Exterior Wall Removal for Addition

Discussion in 'Walls and Ceilings' started by jordanharms, Dec 27, 2016.

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  1. Dec 27, 2016 #1

    jordanharms

    jordanharms

    jordanharms

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    Hi all, new here but hoping someone can give some good advice. We are putting and addition on our existing single story ranch house, and I'm trying to figure out how to go about removing the exterior wall. The addition will be just over 20' wide, and I want to be able to remove the entire wall into the new addition. In the picture, the wall in red. The existing trusses rest on this wall, so I need to figure out how to support those. The roof on the new addition does tie in to the existing roof, so I may get some support from that, but would like any feedback on how to go about this.

    Capture.jpg
     
  2. Dec 27, 2016 #2

    Snoonyb

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    Take your plan, fully dimentioned, to a structural engineer.
     
  3. Dec 27, 2016 #3

    nealtw

    nealtw

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    The cheapest way is to cut the tails off the rafters or trusses plumb with the wall to be removed. install a girder truss right beside that and hang the old rafters or trusses off that.
    You would have the local truss company design that.
    The will need the slope of the original roof ( rise over 12" ) and the heal height the distance between the top of the wall and the bottom of the sheeting plumb up from the outside of the 2x4s in the wall or if you have trusses the obvious heal that might be there.

    This could be done with a beam but much more expensive and you will want to go with a truss system anyway and they will also build the valley set to go onto the old roof.

    When you do the new foundation you will need a bigger footing in each of those corners for the extra point load, that is usually the job of an engineer to figure out size.
     
  4. Dec 27, 2016 #4

    nealtw

    nealtw

    nealtw

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    Like this.

    222222222222223.jpg
     
  5. Dec 27, 2016 #5

    jordanharms

    jordanharms

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    Awesome, that's exactly what I'm looking for. So, to further explain my project, the builder we are using didn't have correct information, and built the addition without a girder truss. He didn't realize we were planning to remove the entire wall. So, the stage I'm at is that I have the addition built, with only tar paper on the roof, and wrap on the outside. Is my best bet to have him tear the roof out, and install a girder truss now? Other than it not being there, everything is exactly as shown in the example above. Could the truss be built inside of the roof, or is that a bad idea?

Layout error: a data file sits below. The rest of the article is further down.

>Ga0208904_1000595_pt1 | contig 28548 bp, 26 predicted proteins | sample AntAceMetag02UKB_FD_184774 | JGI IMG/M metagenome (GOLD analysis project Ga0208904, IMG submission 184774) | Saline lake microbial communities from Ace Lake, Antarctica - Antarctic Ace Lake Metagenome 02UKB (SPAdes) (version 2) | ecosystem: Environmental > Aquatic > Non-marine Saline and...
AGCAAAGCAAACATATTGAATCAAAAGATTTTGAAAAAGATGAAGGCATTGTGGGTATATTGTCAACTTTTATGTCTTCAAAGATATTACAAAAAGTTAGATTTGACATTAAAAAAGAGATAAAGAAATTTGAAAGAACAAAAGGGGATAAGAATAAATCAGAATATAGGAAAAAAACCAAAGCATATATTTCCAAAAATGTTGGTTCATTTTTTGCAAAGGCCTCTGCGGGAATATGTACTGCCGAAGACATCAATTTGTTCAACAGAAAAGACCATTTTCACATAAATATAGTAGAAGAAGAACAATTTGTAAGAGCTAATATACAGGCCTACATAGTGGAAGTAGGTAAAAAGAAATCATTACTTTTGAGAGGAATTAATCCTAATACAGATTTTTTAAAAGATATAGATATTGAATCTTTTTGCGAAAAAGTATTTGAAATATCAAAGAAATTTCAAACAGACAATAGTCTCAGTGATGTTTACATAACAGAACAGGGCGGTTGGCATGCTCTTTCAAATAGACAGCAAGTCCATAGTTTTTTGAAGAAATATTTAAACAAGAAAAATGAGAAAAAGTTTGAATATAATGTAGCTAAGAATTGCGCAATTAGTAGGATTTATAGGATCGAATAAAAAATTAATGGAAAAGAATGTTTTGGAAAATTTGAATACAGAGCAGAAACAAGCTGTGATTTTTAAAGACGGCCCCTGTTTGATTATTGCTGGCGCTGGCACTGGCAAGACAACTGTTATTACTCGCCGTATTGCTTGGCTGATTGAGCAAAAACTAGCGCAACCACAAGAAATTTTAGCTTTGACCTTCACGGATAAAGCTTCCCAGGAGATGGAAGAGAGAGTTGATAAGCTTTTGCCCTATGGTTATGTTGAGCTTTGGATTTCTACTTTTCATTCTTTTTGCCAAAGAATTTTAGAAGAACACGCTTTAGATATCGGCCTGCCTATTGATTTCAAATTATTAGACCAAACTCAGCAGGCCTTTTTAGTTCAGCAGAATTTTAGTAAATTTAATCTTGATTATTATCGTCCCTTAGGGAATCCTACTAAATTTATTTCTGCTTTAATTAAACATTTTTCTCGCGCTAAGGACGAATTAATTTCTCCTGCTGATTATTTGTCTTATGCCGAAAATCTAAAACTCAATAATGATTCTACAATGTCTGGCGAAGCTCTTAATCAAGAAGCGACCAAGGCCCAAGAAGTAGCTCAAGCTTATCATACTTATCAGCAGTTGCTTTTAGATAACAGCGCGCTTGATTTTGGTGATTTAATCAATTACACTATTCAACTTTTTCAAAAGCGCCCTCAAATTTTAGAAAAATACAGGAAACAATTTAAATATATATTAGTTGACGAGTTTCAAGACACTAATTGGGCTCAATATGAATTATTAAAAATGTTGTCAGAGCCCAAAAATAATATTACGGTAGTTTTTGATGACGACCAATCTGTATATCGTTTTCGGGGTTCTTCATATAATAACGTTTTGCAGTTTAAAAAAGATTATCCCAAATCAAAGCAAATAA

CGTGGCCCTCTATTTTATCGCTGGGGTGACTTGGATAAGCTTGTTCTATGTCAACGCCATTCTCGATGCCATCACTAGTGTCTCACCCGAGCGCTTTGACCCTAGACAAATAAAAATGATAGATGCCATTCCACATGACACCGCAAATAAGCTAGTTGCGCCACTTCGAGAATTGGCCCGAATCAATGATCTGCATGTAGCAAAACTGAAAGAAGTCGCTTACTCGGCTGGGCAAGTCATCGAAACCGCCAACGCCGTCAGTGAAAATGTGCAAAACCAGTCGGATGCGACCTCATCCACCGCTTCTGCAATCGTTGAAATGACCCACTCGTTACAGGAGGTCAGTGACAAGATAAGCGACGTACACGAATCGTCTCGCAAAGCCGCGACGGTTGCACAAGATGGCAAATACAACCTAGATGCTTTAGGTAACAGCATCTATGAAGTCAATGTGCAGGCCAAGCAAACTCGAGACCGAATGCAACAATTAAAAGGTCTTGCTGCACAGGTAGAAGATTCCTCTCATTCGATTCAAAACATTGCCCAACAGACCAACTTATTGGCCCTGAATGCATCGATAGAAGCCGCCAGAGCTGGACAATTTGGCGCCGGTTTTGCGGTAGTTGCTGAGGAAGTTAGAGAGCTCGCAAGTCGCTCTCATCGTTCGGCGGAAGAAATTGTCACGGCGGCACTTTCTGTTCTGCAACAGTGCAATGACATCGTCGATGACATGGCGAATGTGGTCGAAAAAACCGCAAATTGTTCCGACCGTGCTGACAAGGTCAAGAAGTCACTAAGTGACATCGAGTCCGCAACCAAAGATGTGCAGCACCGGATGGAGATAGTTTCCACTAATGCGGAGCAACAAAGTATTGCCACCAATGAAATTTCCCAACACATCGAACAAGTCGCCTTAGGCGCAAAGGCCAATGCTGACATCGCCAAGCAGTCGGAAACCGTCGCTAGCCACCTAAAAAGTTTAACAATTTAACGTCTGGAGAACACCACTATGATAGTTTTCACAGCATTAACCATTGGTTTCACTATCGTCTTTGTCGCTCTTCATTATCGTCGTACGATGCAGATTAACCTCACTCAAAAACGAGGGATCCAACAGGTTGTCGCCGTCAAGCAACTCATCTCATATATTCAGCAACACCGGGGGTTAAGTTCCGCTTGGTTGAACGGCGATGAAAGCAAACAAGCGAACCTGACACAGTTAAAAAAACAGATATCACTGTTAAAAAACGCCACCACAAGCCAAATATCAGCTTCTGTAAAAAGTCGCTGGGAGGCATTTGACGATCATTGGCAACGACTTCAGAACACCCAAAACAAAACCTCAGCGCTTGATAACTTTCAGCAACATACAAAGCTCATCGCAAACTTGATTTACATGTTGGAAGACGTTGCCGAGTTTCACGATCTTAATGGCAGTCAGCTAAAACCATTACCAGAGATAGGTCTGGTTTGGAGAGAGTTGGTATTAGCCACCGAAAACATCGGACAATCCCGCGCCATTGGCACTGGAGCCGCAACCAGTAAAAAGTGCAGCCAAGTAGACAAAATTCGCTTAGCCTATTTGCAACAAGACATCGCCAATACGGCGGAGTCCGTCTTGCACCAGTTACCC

6. Dec 27, 2016 #6

    nealtw

    nealtw

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    better late than never. If you have used trusses the same company can make the girder, it will have no tails so you could cut plywood on one side and slide it in. It will likely be 2 ply and will have to nailed together.
    Usually you pull nails and slip in hangers but if you have a truss there now that will be tricky. You could build a temp wall inside the house and remove the wall so you can put hangers in. If the old roof has rafters not trusses then the roof has to be supported too. That just two temp walls one for the ceiling and one for the roof.

    And you may want to underpin those corners for the extra load because now you have all the weight of the main roof too.
     
  7. Dec 27, 2016 #7

    jordanharms

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    That makes perfect sense. The old roof has trusses, so shouldn't be a problem there. And there isn't a truss directly at the edge of the wall, so I think it'd be pretty easy to get it slipped in and hangers attached. And yes, definitely better late than never. Thanks for the inside on this, it's helped to put my mind at ease about how I'm going to do this.
     
  8. Dec 27, 2016 #8

    nealtw

    nealtw

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    Not a problem, I am sure your guy would have come with a similar plan, you could do it with a beam but it would be 5 /12 x 14 or bigger, more money and would want to be engineered.
    The truss company engineers everything anyway.
     
  9. Dec 27, 2016 #9

    nealtw

    nealtw

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    BTW, the girder does not have to be full height as the roof is already built with out it. So a lower girder will require less plywood to be cut.
    I would have it built flat top about 3 ft high and a few inches short for an easy install.
    They might call it a Truncated girder
     
    Last edited: Dec 28, 2016

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